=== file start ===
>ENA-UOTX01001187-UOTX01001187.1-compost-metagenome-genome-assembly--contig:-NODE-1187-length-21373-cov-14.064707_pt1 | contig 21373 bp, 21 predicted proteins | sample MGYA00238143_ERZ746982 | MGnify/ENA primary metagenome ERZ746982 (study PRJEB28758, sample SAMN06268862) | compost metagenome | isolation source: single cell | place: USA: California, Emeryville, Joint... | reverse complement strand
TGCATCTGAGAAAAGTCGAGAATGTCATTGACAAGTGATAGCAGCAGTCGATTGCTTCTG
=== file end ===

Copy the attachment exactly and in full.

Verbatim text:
>ENA-UOTX01001187-UOTX01001187.1-compost-metagenome-genome-assembly--contig:-NODE-1187-length-21373-cov-14.064707_pt1 | contig 21373 bp, 21 predicted proteins | sample MGYA00238143_ERZ746982 | MGnify/ENA primary metagenome ERZ746982 (study PRJEB28758, sample SAMN06268862) | compost metagenome | isolation source: single cell | place: USA: California, Emeryville, Joint... | reverse complement strand
TGCATCTGAGAAAAGTCGAGAATGTCATTGACAAGTGATAGCAGCAGTCGATTGCTTCTG